Cash flow is vital to the financial stability of every business – from the smallest to the largest. Therefore, every entrepreneur should become familiar with the cash flow statement.
Forecasting cash flow is a necessary foundation for future planning, enabling you to measure actual results against goals: meeting specified targets validates your initiatives, while missing targets identifies where improvement is needed.
However, a number of common errors with cash flow projections will result in poor strategic decisions. For example, projecting operating income is often the cause of cash flow blunders. This top line of the projected cash flow statement should represent a realistic profit forecast based on available resources.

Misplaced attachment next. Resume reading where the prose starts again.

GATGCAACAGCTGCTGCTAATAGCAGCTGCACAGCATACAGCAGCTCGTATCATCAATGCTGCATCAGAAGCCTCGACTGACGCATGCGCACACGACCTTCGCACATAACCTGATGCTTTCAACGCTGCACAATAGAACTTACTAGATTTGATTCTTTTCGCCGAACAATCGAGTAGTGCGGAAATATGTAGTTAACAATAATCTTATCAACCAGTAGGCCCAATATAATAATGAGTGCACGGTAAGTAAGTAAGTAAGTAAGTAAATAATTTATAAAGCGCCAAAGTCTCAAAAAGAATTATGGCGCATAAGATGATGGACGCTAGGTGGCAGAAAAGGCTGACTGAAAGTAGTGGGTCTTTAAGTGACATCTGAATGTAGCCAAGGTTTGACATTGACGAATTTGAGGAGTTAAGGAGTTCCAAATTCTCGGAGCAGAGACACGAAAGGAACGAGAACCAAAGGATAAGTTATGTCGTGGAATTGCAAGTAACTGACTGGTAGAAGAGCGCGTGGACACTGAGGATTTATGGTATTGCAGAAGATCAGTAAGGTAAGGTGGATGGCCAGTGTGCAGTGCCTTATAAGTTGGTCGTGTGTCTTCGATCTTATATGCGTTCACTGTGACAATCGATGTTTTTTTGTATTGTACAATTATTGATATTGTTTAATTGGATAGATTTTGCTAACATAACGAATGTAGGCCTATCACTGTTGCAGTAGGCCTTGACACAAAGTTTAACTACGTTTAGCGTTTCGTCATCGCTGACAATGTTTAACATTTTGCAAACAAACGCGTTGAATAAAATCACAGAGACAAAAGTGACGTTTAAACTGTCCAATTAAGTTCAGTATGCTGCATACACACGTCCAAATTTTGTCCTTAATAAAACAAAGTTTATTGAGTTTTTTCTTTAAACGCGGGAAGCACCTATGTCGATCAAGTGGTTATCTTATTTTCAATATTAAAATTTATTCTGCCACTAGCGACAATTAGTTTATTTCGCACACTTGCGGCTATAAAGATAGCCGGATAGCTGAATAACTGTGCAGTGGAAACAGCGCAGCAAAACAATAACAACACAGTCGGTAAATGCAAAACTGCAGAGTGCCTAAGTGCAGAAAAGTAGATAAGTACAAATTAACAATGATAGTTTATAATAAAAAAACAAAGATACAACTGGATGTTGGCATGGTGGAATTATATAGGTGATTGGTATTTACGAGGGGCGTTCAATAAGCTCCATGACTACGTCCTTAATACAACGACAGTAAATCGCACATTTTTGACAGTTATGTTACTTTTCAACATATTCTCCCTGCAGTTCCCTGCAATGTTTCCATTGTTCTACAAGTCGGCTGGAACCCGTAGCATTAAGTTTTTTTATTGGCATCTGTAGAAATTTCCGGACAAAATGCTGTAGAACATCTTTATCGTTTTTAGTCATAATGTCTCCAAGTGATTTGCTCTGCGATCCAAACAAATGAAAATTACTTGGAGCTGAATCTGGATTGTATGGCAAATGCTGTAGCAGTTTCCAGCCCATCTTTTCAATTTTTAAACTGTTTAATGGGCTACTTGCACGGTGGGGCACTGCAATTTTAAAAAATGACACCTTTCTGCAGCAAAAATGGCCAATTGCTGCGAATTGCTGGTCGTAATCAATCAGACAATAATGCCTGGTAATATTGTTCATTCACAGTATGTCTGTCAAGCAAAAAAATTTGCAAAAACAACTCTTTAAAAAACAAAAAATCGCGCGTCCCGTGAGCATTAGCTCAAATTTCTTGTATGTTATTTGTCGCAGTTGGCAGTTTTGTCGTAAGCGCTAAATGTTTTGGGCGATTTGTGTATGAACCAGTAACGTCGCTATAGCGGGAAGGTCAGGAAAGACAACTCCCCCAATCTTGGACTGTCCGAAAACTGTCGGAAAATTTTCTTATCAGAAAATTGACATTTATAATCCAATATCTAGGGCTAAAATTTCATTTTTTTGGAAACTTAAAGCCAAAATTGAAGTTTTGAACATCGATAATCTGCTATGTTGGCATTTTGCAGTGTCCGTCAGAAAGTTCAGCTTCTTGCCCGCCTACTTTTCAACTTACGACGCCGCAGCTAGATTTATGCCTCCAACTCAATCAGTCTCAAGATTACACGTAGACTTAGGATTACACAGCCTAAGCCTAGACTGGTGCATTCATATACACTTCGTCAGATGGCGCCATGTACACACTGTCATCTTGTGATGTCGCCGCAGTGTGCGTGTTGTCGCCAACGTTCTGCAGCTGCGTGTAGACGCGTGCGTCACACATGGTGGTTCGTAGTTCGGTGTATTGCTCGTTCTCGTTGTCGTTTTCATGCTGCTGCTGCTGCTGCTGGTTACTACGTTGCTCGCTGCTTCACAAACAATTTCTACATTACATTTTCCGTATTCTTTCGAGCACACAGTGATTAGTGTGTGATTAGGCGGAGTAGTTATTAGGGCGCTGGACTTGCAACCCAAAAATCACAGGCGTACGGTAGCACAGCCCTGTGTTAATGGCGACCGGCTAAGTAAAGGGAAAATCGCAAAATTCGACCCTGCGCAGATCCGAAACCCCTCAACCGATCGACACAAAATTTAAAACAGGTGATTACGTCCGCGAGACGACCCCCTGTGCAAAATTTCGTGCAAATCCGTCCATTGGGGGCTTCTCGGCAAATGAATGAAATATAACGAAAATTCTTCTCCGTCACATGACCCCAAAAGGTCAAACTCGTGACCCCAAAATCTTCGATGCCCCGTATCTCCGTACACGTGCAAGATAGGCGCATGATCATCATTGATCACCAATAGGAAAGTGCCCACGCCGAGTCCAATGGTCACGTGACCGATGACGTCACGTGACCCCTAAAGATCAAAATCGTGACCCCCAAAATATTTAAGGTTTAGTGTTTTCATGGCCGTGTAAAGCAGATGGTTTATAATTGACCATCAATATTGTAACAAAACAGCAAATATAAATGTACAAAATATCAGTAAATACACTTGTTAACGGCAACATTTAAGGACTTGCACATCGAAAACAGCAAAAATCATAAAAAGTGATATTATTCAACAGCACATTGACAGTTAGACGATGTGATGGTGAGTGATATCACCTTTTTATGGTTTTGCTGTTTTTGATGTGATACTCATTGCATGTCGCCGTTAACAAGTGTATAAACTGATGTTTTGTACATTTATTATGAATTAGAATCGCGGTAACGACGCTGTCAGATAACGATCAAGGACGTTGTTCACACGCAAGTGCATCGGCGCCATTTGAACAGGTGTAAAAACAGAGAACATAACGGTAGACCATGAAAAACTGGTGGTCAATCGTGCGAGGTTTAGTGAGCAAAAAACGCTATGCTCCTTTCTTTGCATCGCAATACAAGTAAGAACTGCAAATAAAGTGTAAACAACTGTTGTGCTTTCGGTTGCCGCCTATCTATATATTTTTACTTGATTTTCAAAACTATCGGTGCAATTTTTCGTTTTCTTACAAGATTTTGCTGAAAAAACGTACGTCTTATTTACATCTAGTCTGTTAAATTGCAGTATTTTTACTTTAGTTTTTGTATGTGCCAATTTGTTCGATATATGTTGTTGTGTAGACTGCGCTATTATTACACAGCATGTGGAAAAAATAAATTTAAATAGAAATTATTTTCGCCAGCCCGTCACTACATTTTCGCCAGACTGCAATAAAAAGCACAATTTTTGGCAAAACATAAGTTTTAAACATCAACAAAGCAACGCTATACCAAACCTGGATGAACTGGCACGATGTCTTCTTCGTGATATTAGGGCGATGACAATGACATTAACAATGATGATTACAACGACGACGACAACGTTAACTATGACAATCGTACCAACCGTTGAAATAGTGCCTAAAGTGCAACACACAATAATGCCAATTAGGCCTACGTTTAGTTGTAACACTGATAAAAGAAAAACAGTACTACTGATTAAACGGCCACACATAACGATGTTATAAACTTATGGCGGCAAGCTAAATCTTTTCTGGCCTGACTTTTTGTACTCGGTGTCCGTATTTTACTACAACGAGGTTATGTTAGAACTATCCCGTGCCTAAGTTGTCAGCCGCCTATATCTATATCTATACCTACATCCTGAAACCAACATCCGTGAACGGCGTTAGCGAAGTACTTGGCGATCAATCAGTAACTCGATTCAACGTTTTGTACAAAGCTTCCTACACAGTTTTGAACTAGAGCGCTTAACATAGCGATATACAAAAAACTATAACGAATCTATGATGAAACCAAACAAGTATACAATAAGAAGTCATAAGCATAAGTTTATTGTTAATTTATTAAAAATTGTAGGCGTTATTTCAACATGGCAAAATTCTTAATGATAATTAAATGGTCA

The best starting point is a separate projection of revenue and expenses, and subsequently, an examination of changes in receivables and payables. This is accomplished by using figures for the average number of days that receivables and payables are outstanding. Cash flow is different from income because of the lag between sales and collection, as well as the lag between receiving a bill and paying it.
Other cash flow variables are investments and financing. These do not appear on the income projection, so they appear on a cash flow forecast. Investment in a new asset – such as machinery or equipment – subtracts cash. Financing these purchases by borrowing adds to cash.
Those entrepreneurs familiar with the components of cash flow statements can recognize the forecasting limitations, and they will seek professional accounting assistance to overcome these limitations.